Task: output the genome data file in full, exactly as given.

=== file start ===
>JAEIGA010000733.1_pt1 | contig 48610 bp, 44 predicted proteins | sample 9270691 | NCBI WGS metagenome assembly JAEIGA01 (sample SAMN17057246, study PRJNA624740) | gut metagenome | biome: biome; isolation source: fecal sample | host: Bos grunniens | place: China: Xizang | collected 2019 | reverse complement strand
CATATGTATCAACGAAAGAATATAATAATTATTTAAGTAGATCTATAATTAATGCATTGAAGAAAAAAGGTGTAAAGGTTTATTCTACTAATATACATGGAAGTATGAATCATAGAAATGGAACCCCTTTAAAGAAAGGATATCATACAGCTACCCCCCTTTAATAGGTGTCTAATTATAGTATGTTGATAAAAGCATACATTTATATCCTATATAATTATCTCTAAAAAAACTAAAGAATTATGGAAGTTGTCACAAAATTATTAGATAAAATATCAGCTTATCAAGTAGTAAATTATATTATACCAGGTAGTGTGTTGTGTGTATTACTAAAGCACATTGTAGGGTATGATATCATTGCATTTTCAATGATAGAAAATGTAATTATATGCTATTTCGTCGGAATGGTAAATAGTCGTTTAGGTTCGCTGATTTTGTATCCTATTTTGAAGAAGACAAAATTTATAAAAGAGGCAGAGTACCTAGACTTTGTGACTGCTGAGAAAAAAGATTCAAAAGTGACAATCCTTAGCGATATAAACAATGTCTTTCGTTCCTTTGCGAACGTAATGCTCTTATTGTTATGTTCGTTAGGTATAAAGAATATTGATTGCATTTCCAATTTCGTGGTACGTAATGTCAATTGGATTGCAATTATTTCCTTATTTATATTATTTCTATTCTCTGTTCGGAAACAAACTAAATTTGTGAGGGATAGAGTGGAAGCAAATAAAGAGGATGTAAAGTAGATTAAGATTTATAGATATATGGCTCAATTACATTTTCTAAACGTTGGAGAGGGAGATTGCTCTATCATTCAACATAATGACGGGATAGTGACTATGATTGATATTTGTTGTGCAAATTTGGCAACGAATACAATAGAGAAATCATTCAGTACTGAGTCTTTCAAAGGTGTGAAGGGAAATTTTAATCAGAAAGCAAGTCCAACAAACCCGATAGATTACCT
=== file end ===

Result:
>JAEIGA010000733.1_pt1 | contig 48610 bp, 44 predicted proteins | sample 9270691 | NCBI WGS metagenome assembly JAEIGA01 (sample SAMN17057246, study PRJNA624740) | gut metagenome | biome: biome; isolation source: fecal sample | host: Bos grunniens | place: China: Xizang | collected 2019 | reverse complement strand
CATATGTATCAACGAAAGAATATAATAATTATTTAAGTAGATCTATAATTAATGCATTGAAGAAAAAAGGTGTAAAGGTTTATTCTACTAATATACATGGAAGTATGAATCATAGAAATGGAACCCCTTTAAAGAAAGGATATCATACAGCTACCCCCCTTTAATAGGTGTCTAATTATAGTATGTTGATAAAAGCATACATTTATATCCTATATAATTATCTCTAAAAAAACTAAAGAATTATGGAAGTTGTCACAAAATTATTAGATAAAATATCAGCTTATCAAGTAGTAAATTATATTATACCAGGTAGTGTGTTGTGTGTATTACTAAAGCACATTGTAGGGTATGATATCATTGCATTTTCAATGATAGAAAATGTAATTATATGCTATTTCGTCGGAATGGTAAATAGTCGTTTAGGTTCGCTGATTTTGTATCCTATTTTGAAGAAGACAAAATTTATAAAAGAGGCAGAGTACCTAGACTTTGTGACTGCTGAGAAAAAAGATTCAAAAGTGACAATCCTTAGCGATATAAACAATGTCTTTCGTTCCTTTGCGAACGTAATGCTCTTATTGTTATGTTCGTTAGGTATAAAGAATATTGATTGCATTTCCAATTTCGTGGTACGTAATGTCAATTGGATTGCAATTATTTCCTTATTTATATTATTTCTATTCTCTGTTCGGAAACAAACTAAATTTGTGAGGGATAGAGTGGAAGCAAATAAAGAGGATGTAAAGTAGATTAAGATTTATAGATATATGGCTCAATTACATTTTCTAAACGTTGGAGAGGGAGATTGCTCTATCATTCAACATAATGACGGGATAGTGACTATGATTGATATTTGTTGTGCAAATTTGGCAACGAATACAATAGAGAAATCATTCAGTACTGAGTCTTTCAAAGGTGTGAAGGGAAATTTTAATCAGAAAGCAAGTCCAACAAACCCGATAGATTACCT